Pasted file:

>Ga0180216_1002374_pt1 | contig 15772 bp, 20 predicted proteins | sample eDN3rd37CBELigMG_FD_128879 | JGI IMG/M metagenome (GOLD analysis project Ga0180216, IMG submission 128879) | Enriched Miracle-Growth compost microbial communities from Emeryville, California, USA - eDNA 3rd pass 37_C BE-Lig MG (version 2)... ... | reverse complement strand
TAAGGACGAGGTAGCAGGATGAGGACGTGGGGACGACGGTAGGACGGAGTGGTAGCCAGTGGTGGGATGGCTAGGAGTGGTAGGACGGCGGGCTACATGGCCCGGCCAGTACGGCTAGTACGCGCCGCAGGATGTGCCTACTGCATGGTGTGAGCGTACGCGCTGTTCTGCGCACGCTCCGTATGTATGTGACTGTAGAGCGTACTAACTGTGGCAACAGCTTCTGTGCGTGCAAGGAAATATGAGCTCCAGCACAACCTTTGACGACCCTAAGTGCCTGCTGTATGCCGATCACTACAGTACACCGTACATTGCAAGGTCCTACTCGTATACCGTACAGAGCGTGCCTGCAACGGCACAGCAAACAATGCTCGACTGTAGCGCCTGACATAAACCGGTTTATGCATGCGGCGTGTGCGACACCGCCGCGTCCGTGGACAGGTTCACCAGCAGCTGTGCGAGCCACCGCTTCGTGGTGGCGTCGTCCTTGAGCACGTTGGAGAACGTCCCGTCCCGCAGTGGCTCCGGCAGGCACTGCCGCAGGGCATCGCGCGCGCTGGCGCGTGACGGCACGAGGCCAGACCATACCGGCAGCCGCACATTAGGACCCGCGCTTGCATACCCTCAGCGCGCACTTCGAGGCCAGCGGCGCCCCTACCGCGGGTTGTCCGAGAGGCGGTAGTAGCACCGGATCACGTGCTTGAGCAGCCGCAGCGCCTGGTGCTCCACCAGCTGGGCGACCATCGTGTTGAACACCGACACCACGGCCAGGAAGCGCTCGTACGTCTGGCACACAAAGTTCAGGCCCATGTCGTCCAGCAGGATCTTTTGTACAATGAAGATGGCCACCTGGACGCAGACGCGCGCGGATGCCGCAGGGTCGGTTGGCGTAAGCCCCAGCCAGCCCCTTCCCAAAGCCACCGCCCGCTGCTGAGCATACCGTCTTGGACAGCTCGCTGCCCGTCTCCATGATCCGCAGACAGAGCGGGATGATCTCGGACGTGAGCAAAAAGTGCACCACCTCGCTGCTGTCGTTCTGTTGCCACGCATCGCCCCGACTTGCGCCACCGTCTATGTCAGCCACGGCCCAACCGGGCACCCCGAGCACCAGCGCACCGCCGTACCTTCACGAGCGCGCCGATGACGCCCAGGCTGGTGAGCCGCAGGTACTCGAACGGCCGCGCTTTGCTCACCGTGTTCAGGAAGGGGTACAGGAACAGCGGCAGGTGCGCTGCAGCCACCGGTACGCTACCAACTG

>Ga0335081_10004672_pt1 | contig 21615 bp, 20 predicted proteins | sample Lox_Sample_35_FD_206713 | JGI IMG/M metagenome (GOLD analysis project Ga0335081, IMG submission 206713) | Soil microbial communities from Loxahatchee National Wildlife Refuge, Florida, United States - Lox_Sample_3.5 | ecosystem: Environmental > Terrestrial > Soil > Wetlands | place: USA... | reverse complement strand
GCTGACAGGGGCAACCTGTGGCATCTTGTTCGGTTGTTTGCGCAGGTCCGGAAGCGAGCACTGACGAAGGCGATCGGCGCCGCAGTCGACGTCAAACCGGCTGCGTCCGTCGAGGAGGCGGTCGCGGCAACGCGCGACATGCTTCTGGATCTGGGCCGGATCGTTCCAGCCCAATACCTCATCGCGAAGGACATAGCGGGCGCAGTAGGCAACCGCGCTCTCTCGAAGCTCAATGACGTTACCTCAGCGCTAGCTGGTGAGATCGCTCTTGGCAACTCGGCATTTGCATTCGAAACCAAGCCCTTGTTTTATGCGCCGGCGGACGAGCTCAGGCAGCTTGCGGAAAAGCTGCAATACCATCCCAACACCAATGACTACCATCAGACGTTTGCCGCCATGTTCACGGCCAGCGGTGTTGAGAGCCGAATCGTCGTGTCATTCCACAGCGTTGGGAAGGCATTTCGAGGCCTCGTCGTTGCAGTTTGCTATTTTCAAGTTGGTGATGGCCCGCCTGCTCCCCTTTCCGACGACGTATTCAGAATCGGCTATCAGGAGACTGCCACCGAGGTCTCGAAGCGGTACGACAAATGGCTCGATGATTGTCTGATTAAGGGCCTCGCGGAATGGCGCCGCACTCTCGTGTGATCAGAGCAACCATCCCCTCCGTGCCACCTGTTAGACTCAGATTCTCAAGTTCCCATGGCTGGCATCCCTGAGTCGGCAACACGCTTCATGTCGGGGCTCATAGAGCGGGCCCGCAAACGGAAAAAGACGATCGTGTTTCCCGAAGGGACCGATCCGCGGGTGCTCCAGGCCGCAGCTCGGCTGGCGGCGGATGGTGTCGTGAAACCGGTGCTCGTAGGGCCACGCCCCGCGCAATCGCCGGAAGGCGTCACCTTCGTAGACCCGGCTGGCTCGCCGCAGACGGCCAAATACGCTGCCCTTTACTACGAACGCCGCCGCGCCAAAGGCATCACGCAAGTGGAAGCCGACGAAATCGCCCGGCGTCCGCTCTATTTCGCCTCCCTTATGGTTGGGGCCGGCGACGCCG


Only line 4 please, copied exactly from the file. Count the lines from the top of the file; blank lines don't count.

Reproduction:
GCTGACAGGGGCAACCTGTGGCATCTTGTTCGGTTGTTTGCGCAGGTCCGGAAGCGAGCACTGACGAAGGCGATCGGCGCCGCAGTCGACGTCAAACCGGCTGCGTCCGTCGAGGAGGCGGTCGCGGCAACGCGCGACATGCTTCTGGATCTGGGCCGGATCGTTCCAGCCCAATACCTCATCGCGAAGGACATAGCGGGCGCAGTAGGCAACCGCGCTCTCTCGAAGCTCAATGACGTTACCTCAGCGCTAGCTGGTGAGATCGCTCTTGGCAACTCGGCATTTGCATTCGAAACCAAGCCCTTGTTTTATGCGCCGGCGGACGAGCTCAGGCAGCTTGCGGAAAAGCTGCAATACCATCCCAACACCAATGACTACCATCAGACGTTTGCCGCCATGTTCACGGCCAGCGGTGTTGAGAGCCGAATCGTCGTGTCATTCCACAGCGTTGGGAAGGCATTTCGAGGCCTCGTCGTTGCAGTTTGCTATTTTCAAGTTGGTGATGGCCCGCCTGCTCCCCTTTCCGACGACGTATTCAGAATCGGCTATCAGGAGACTGCCACCGAGGTCTCGAAGCGGTACGACAAATGGCTCGATGATTGTCTGATTAAGGGCCTCGCGGAATGGCGCCGCACTCTCGTGTGATCAGAGCAACCATCCCCTCCGTGCCACCTGTTAGACTCAGATTCTCAAGTTCCCATGGCTGGCATCCCTGAGTCGGCAACACGCTTCATGTCGGGGCTCATAGAGCGGGCCCGCAAACGGAAAAAGACGATCGTGTTTCCCGAAGGGACCGATCCGCGGGTGCTCCAGGCCGCAGCTCGGCTGGCGGCGGATGGTGTCGTGAAACCGGTGCTCGTAGGGCCACGCCCCGCGCAATCGCCGGAAGGCGTCACCTTCGTAGACCCGGCTGGCTCGCCGCAGACGGCCAAATACGCTGCCCTTTACTACGAACGCCGCCGCGCCAAAGGCATCACGCAAGTGGAAGCCGACGAAATCGCCCGGCGTCCGCTCTATTTCGCCTCCCTTATGGTTGGGGCCGGCGACGCCG